Investors bracing for Elon Musk to sell part of his Tesla stock sent the stock plummeting on Monday morning.
The sale came after Musk posted a poll on Twitter asking users if he should get rid of a tenth of his stock.
Users voted yes by a margin of 58% to 42%, with more than 3.5 million votes cast.
Tesla shares were down 4.5% to $ 1,167.52 on Monday on pre-trade.
“I will respect the results of this poll, whatever it is,” Musk said. said on twitter when he started polling on Saturday.
After the results, he pledged to follow through.
“I was ready to accept either outcome,” he wrote.
The move comes after Musk expressed dissatisfaction with a proposal by Democrats on Capitol Hill to impose an additional tax on billionaire wealth to pay for social programs. The tax was not approved.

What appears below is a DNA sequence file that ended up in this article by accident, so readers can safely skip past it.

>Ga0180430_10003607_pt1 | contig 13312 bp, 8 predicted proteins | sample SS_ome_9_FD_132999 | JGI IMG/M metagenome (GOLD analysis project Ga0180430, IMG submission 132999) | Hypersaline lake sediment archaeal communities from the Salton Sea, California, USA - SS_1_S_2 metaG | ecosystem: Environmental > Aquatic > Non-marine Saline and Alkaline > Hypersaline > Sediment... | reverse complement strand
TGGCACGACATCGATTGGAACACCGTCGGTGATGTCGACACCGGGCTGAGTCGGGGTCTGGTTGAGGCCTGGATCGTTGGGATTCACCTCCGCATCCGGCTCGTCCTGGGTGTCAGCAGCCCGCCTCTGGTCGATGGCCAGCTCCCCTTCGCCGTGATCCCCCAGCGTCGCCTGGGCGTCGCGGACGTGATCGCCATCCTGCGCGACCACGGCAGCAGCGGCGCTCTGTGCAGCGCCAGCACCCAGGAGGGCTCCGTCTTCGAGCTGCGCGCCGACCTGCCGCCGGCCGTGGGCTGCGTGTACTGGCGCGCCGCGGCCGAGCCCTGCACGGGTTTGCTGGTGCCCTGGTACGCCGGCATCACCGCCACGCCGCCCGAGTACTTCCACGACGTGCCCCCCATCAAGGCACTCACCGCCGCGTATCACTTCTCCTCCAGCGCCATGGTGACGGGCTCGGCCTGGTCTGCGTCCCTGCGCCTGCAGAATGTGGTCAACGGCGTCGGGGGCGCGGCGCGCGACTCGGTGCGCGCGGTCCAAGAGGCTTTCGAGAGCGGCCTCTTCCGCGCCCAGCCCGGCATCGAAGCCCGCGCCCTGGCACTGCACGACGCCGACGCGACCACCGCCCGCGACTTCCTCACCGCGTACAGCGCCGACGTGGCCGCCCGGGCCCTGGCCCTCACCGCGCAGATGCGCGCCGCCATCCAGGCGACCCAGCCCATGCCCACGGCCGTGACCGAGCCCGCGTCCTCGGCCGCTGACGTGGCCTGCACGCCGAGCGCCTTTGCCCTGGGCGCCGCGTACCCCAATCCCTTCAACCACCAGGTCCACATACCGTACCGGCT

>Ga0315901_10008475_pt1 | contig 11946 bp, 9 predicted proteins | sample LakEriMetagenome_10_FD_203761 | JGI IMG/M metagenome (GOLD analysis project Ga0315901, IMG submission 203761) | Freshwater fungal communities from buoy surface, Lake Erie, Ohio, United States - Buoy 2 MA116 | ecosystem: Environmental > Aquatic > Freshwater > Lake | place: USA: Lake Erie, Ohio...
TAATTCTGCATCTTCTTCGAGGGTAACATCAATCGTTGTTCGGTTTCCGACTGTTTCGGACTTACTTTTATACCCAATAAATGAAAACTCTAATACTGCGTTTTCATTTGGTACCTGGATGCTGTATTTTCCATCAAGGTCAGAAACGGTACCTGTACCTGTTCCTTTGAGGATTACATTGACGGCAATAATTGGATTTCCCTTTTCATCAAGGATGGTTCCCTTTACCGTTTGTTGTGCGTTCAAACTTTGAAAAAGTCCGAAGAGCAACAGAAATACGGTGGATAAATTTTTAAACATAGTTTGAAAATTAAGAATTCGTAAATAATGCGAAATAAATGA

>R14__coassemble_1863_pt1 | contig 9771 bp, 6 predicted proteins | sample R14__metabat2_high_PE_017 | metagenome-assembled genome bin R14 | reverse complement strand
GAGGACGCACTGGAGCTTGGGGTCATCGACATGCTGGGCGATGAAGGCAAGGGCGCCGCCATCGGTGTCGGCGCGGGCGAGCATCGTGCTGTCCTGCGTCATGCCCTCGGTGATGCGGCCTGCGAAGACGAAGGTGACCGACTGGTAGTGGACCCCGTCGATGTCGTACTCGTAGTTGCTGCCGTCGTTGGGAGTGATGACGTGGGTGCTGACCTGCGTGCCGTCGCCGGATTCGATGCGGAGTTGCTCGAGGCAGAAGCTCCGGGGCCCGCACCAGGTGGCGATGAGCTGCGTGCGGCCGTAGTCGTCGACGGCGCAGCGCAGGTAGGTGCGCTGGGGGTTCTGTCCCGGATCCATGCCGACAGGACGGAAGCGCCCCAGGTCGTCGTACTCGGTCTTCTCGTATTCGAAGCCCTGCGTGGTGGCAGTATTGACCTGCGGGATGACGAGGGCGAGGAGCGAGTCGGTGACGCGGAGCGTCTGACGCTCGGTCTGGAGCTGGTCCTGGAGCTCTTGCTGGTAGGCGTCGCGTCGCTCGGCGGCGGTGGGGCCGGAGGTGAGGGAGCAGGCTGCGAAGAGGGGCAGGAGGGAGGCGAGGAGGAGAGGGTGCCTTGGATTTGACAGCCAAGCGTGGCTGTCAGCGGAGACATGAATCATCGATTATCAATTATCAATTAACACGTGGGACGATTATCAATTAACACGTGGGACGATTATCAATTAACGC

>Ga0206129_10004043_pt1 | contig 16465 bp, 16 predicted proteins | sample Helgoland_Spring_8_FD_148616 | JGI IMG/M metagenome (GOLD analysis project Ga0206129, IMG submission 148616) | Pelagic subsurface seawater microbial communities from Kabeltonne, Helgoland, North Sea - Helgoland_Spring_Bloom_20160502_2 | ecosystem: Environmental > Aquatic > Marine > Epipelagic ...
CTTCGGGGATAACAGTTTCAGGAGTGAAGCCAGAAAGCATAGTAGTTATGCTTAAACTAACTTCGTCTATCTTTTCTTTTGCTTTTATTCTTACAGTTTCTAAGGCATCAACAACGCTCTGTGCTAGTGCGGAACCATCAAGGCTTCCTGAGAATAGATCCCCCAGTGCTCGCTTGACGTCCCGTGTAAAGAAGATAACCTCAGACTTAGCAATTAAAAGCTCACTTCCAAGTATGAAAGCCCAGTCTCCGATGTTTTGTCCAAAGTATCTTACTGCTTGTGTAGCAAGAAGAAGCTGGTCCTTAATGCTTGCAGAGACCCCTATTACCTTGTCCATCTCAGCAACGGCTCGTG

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Twitter Poll:Elon Musk is expected to sell 10% of his Tesla shares
He also has other reasons for selling stocks.
Musk has “a big tax bill due to his 23 million stock options granted in 2012 which vested and expire in August 2022 and he was going to sell shares before the end of the year,” said Wedbush Securities analyst Dan Ives in a study. Remark.
Musk owns around 23% of Tesla. If he keeps his promise to sell a tenth of his shares, he would still own more than 20% of the company, a stake worth nearly a quarter of a trillion dollars.
“Note that I don’t take cash pay or bonuses from anywhere,” Musk noted on Twitter. “I only have stocks, so the only way I can personally pay taxes is to sell stocks.”
Investors expected Musk to sell 5% to 6% of his shares to cover his next tax bill, Ives said.
The decision to sell 10% “might surprise some investors, but ultimately it’s a digestible figure that doesn’t worry us too much,” said Ives. “We would rather have Musk rip off the bandage now and sell that part of the stock rather than linger next year and fuel a non-fundamental bear thesis on history.”
Musk also recently raised the possibility that he would sell $ 6 billion in Tesla shares to help end world hunger – but only if the United Nations could transparently prove that it would work.
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